A new study shows that Metformin helps obese teens lose weight when combined with exercise and a healthy diet, but are the side effects of Metformin causing more harm than good and is the study really looking at the correct issue.
It’s just amazing how all round beneficial pharmaceutical drugs can be — even better than nature itself. Take Metformin, for example — the oral anti-diabetic drug. Metformin gets sold under trade names like Glucophage XR, Riomet, Fortamet, Glumetza, Obimet, Dianben, Diabex, and Diaformin. It’s the first-choice drug for Type-2 diabetes, particularly for overweight patients. Studies have shown that compared to insulin, Metformin yields a 30 percent improvement in preventing complications of diabetes and mortality.
Over the years since its approval by the FDA in 1994, Metformin has been tested for various other applications. Foremost among these has been as a weight-reducing remedy. Basically, Metformin works by increasing insulin sensitivity, which leads to a decrease in appetite. Now, a new study hot off the press shows that Metformin helps obese teens lose weight when combined with exercise and a healthy diet. The study, led by Darrell Wilson, MD, of Stanford University, followed 78 teens aged 13-17 for two years. The subjects all fell within the 95th percentile weight-wise. None of the subjects had diabetes.
After almost a year (48 weeks), the teens taking Metformin and following a healthy regimen had a 0.9-point drop in body mass index, compared with only a 0.2-point gain in the control group. Although this sounds impressive, keep in mind that a 0.9 loss equates to about a six or seven pound weight reduction in an average-height teen. While “statistically” significant, it’s hardly overwhelming given how fat these kids started out, and considering that they dieted for almost a year to achieve that less than exciting loss. Without the drug, they lost a pound or two, but with it, only a handful more — hardly enough weight loss to carry them over to the realm of svelte and healthy.
“It’s not a 20-pound weight loss, it’s not what the world is looking for in a weight-loss drug. It was a meaningful weight loss, just not a spectacular one,” said Dr. Wilson. Plus, although the weight loss remained for three to six months after the subjects discontinued the drug, after that, their weight trended upward again to match the weight of the control subjects. Plus, the drug only impacted body mass index, with no impact at all on fat distribution, abdominal fat, or insulin resistance.
In spite of these limitations, researchers expressed enthusiasm that Metformin may just be the next best thing in the lineup of potential miracle drugs to make fat go away. “These results indicate that metformin may have an important role in the treatment of adolescent obesity,” they wrote. From a personal point of view, I’d have to say that any researchers who call a temporary weight-loss of six to seven pounds over a year “important” pretty much have nullified the value of their opinion out of the gate.
Certainly the obesity epidemic among kids and teens is frightening and worrisome, because obesity leads to disease and greater chance of early death. And certainly the lure of a pill that can put an end to it is almost irresistible. But is Metformin that drug? Should it be given to kids for the express purpose of temporarily losing a small amount of weight? And what effects does it have, beyond shaving off a few pounds?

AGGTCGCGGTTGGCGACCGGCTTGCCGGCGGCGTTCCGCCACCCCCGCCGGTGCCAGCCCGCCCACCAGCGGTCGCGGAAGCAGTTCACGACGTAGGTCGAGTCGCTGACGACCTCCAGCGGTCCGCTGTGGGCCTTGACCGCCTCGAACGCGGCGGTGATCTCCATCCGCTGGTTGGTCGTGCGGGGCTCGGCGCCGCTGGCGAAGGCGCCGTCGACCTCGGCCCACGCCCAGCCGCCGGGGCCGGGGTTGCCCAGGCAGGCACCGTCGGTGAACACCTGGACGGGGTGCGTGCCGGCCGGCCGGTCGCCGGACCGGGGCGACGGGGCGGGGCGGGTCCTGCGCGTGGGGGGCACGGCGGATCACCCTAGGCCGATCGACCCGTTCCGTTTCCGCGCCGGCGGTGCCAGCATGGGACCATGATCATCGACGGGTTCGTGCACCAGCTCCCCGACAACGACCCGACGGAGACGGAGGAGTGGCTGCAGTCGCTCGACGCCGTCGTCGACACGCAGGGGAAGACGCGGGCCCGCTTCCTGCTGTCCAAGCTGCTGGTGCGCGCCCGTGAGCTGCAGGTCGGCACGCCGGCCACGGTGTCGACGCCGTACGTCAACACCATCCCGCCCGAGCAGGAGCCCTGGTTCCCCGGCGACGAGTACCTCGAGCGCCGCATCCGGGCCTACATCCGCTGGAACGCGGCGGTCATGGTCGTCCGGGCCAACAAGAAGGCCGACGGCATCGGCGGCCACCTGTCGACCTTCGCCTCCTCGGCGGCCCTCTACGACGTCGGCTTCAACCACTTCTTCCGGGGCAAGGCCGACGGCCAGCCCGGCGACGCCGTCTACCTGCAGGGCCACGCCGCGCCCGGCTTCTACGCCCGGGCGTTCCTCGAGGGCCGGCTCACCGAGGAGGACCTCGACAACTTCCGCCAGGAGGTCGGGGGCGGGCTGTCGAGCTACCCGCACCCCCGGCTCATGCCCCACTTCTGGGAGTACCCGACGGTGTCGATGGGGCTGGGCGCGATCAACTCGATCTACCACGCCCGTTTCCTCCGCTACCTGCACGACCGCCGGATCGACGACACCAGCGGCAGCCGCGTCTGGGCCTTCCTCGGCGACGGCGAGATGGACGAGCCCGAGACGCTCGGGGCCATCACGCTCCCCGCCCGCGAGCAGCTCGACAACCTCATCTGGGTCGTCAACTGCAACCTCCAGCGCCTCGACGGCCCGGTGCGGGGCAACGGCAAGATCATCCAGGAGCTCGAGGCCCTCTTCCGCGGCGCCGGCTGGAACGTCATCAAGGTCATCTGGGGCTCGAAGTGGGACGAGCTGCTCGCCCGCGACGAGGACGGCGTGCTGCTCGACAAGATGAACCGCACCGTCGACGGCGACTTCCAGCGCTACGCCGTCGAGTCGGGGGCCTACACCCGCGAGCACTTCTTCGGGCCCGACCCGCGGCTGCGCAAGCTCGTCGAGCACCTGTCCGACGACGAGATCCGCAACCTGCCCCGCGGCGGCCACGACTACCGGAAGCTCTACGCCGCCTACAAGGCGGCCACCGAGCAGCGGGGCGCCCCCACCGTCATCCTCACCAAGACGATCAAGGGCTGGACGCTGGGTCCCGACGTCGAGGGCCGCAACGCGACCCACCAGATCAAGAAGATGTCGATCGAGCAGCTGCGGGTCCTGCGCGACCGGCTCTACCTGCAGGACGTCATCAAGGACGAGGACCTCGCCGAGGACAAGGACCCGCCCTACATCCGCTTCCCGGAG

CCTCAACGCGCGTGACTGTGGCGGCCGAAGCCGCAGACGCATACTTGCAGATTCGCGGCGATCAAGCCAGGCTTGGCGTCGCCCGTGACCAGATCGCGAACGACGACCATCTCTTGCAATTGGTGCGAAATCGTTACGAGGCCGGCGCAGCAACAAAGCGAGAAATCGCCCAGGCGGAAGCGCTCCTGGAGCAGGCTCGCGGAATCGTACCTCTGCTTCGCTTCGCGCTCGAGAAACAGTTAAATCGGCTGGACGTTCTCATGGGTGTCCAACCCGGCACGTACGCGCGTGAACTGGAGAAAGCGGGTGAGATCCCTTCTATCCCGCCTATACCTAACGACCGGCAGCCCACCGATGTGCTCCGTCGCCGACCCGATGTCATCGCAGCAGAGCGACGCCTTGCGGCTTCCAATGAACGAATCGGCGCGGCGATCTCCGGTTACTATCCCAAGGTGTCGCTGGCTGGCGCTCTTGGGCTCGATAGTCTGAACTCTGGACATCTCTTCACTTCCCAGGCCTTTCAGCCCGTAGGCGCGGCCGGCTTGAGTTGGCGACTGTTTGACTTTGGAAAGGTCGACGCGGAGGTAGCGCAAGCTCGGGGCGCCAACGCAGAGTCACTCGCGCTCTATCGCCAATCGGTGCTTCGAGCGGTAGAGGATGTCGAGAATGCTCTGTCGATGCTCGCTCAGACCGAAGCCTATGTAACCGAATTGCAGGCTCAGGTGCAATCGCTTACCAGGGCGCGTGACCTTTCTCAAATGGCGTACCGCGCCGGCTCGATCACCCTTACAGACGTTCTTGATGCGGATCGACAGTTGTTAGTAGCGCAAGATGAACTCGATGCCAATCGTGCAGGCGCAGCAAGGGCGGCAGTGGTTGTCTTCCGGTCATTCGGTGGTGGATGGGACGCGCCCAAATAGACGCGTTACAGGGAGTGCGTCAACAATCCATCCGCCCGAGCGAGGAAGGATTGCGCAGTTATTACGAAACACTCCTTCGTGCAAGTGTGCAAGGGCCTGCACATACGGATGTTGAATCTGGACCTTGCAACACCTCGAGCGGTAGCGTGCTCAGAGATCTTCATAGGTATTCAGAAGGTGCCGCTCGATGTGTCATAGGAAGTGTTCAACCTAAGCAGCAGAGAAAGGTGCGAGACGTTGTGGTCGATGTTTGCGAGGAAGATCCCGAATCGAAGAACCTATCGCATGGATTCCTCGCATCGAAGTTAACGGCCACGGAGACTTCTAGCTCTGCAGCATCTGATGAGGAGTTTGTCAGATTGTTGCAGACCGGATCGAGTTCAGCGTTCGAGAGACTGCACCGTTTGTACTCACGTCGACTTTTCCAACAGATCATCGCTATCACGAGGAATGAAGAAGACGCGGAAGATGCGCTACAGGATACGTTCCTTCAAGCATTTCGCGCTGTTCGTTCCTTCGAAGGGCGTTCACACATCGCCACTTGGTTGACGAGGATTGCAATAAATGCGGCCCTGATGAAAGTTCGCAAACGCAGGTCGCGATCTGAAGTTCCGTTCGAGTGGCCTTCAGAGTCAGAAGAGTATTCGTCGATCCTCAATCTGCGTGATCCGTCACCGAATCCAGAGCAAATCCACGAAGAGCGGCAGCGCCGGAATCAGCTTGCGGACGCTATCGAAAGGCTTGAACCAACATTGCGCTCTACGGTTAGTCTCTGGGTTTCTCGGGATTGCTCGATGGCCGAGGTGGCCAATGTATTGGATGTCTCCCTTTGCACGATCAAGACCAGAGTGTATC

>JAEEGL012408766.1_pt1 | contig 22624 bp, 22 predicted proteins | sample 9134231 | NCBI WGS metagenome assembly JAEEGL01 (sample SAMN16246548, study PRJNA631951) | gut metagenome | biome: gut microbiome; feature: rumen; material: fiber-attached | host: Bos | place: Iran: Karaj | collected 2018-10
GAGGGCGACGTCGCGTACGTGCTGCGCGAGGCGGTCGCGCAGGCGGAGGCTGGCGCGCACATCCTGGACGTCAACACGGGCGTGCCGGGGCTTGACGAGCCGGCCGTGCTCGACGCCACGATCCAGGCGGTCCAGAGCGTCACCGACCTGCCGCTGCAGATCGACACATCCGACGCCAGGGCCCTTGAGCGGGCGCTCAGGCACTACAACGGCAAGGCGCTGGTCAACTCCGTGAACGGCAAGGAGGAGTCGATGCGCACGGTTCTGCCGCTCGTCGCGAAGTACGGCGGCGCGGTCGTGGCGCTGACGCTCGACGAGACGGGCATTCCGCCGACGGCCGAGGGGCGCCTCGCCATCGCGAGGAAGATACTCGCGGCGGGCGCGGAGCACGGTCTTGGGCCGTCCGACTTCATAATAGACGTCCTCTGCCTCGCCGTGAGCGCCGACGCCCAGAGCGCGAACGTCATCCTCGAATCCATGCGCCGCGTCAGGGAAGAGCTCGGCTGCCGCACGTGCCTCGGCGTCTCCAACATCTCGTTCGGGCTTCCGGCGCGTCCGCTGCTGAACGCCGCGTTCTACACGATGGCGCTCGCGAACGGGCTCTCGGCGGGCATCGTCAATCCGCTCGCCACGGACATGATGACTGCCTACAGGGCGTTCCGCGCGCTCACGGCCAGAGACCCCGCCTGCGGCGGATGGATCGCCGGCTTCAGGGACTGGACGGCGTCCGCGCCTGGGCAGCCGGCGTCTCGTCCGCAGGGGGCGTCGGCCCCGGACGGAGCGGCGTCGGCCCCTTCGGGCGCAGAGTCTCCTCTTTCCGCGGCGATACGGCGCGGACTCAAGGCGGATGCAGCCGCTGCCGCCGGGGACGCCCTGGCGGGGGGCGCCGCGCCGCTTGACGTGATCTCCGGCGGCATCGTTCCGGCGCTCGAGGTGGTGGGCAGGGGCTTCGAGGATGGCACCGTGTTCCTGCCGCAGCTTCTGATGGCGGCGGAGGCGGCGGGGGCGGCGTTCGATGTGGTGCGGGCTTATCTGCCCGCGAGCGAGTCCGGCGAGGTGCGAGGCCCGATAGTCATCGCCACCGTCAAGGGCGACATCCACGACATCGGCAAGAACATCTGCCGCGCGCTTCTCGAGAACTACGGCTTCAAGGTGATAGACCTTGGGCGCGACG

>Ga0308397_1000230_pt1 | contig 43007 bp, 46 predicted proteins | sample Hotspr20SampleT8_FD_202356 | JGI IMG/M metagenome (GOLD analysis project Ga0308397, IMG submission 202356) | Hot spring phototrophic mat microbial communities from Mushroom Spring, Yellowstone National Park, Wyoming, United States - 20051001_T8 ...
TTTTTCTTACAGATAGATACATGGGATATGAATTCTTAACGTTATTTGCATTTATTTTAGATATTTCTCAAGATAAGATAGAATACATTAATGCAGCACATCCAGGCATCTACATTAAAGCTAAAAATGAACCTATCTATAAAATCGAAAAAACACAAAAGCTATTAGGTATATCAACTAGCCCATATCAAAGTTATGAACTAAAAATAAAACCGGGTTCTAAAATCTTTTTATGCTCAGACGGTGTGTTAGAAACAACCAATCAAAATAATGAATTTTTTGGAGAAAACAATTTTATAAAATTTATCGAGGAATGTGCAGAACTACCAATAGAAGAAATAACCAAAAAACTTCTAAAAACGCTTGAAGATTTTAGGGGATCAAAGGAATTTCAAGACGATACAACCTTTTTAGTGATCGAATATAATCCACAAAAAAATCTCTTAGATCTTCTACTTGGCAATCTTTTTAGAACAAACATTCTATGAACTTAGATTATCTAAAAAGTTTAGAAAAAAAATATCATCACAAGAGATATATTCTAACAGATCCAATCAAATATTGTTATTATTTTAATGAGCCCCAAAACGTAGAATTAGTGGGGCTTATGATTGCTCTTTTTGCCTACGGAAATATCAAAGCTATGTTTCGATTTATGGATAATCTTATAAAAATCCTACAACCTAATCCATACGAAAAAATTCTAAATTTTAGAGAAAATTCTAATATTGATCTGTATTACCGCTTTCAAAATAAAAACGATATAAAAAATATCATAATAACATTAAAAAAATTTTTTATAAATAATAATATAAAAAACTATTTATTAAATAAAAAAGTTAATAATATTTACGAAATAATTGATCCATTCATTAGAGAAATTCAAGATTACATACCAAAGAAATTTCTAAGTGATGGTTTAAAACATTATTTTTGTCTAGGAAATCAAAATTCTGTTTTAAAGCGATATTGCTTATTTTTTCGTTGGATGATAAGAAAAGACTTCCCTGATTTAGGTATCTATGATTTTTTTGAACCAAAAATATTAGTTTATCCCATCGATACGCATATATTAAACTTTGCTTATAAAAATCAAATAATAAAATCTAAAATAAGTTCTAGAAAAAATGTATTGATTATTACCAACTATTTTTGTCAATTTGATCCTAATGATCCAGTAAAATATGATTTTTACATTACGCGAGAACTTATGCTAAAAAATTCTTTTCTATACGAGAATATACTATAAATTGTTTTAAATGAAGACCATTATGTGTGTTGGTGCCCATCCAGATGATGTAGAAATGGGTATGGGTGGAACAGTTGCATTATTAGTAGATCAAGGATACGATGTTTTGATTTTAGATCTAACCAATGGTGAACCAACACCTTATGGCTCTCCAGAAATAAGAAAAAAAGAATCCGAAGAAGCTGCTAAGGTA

First, though Metformin is a relatively benign pharmaceutical, it does have side effects. During the course of the study, 31 percent more of the subjects taking Metformin experienced headaches, 23 percent nausea, and 15 percent vomiting (that’s five times the amount experienced by the control group). After discontinuing the drug, the Metformin subjects experienced more headaches than the controls. Several had “adverse events” of a serious nature, but they “were considered unrelated to the Metformin, including a case of leg vein thrombosis, and one discontinued the study because of nausea. Other potential side effects include feeling tired or weak, muscle pain, trouble breathing, stomach pain, feeling cold, dizziness or lightheadedness, and a slow or irregular heartbeat, chest pain, allergic reactions, and symptoms of low or high blood sugar, including dizziness, confusion, seizures, and so on. Plus, though rare, Metformin can cause lactic acidosis, a potentially deadly condition, and heart failure.
And don’t forget, the benefits gained in this study came only to subjects combining Metformin with lifestyle changes, including regulating diet and exercising. A study last year found that those who exercised 30 minutes five times a week plus stuck to a low-fat diet reduced diabetes incidence by 34 percent over a 10-year period compared to a control group that implemented no changes. Those who took Metformin instead of trying lifestyle modifications reduced incidence by only 18 percent.
As I’ve written before, modifying diet and exercising gets the body in shape and keeps it working well, whereas diabetes drugs do nothing to improve the natural functioning of the body. It’s the same old story all over again. There’s no substitute for eating well and exercising. Adding Metformin into the mix may temporarily shave off a few pounds over the course of a year, but at a cost. Those costs include side effects and potential dangers as well as the price-tag for diabetes medications, which can cost $200 or more per 60 pills.